The conceit here is simple: the numbers in the name refer to the choices on offer for each course. So there are two starters available, then a soup, two mains, cheese, and two puds. The kitchen (screened off by a glass wall) is small; perfecting a limited number of dishes makes absolute sense. We opt for the full five courses, because what’s the point in coming here unless you’re going to embrace the experience? We apply the same logic to the drinks menu, and go for a package of matched wines. And, for good measure, a glass of rosé cava to kick things off.

Olives are swiftly brought to our table: eye-watering, so-strong-they’re-almost-unpleasant olives that work well with the pink fizz we’re sipping. Then there’s bread, a brioche topped with a medley of Mediterranean vegetables – tomatoes, courgettes, etc. It’s delicious and utterly irresistible.

To start, I have pigeon cree, which is not, in fact, pigeon at all. “It’s made from the stuff you feed pigeons,” explains our waitress – thus summing up the idiosyncratic nature of the entire menu. Pigeon cree, it emerges, is a kind of barley risotto, studded with seeds and… um, blueberries. There’s also a mozzarella bonbon and some cubes of intensely flavoured pork, neither of which I’m certain feature prominently in a pigeon’s diet. No matter: this is a stellar dish, each mouthful a little adventure.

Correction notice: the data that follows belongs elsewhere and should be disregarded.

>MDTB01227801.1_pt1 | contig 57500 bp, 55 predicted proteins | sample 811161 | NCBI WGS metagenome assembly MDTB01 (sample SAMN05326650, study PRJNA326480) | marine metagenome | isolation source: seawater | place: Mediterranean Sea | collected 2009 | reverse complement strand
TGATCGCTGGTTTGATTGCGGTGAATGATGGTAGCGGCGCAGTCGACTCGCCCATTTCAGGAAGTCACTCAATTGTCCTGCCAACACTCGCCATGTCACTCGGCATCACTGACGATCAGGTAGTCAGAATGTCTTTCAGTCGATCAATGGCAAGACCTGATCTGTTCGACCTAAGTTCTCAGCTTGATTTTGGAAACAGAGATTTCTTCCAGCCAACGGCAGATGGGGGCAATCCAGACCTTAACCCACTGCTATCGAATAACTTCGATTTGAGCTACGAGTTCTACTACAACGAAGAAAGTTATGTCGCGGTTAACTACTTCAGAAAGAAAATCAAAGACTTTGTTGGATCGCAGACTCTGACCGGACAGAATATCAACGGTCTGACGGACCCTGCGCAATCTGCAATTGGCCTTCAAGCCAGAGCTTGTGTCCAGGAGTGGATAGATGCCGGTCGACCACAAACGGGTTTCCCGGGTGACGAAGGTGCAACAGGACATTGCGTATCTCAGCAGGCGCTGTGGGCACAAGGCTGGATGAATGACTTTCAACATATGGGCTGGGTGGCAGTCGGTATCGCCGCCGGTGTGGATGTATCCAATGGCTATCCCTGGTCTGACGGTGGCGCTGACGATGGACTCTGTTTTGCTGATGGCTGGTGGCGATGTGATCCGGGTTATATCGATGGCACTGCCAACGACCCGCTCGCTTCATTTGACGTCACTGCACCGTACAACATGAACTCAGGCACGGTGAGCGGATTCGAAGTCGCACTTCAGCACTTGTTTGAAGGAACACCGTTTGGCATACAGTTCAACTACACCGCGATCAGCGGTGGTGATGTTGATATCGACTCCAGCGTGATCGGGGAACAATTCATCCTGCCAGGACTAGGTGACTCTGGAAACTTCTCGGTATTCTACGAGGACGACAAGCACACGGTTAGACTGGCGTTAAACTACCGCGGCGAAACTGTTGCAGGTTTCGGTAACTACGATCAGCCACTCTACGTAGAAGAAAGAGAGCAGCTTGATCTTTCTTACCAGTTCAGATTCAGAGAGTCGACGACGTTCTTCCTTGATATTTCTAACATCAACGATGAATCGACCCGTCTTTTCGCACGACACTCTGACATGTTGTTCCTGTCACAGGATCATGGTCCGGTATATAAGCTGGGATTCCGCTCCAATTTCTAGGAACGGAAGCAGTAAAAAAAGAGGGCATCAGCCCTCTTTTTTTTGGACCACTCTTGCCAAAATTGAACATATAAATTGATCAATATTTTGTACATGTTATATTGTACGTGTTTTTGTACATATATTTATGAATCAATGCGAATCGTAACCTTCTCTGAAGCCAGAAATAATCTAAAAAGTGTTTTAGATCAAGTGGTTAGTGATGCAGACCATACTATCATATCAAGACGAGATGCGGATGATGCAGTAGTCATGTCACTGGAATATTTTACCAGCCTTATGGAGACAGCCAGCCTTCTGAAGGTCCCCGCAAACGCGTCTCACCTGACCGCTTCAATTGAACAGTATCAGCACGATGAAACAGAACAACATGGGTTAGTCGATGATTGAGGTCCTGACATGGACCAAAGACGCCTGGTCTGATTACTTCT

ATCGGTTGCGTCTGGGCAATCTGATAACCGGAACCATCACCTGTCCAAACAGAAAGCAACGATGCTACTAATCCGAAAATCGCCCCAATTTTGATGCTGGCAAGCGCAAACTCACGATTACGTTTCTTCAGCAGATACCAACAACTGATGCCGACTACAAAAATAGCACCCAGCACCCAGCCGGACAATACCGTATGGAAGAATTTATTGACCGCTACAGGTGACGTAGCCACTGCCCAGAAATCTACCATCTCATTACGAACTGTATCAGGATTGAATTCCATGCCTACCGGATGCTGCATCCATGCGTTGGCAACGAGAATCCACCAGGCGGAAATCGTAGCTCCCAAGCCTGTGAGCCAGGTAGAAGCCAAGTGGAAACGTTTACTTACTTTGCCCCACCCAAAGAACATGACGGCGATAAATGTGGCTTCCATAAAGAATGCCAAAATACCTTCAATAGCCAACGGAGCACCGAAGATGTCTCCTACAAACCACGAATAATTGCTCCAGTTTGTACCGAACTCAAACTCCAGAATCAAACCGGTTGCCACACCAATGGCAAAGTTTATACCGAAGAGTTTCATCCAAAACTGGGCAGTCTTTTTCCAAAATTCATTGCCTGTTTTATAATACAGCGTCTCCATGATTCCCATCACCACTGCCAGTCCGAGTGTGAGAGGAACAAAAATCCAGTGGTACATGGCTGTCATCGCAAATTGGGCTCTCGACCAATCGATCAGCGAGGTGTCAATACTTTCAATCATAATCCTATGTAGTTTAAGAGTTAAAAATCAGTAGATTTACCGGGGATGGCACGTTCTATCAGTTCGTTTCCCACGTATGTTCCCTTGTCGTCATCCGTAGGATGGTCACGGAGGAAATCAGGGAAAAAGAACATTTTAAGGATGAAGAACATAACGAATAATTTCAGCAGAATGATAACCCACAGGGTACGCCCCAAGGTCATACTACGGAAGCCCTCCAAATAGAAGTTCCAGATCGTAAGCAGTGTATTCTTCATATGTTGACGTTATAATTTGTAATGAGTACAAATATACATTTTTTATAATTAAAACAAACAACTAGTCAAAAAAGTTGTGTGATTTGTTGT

Philip has ‘Kidnapped’ in Scotland, which is haggis, served with salmon caviar and a beetroot pancake. Again, it’s not a combination we’ve ever heard of, let alone sampled, but it’s weirdly rather wonderful.

Next up for us both is rainy allotment soup: a curry base with white cabbage and pasta, topped with a carrot and saffron froth. It’s delicate and creamy, and we’re both enchanted by it. This course also comes with the standout wine of the day: a sparkling chenin blanc from the Loire Valley. I’ve already got my parents on the case, trying to source some more for us while they’re in France.

My main is bass and peas, which turns out to be sea bass topped with a scallop, with egg mayo and peanuts on the side. There’s a mustard crisp too, and radishes, and a sauce whose ingredients I can’t recall. This is complex food, with daring combinations. I eat every morsel. I’m enjoying the challenge.

Philip has chicken ‘surprise’ – but I’m not sure which element constitutes the surprise as, predictably, none of it is predictable. There’s a succulent piece of perfectly cooked chicken, with hazelnuts, pear mayo, and – wait for it – honeycomb. It’s all superb.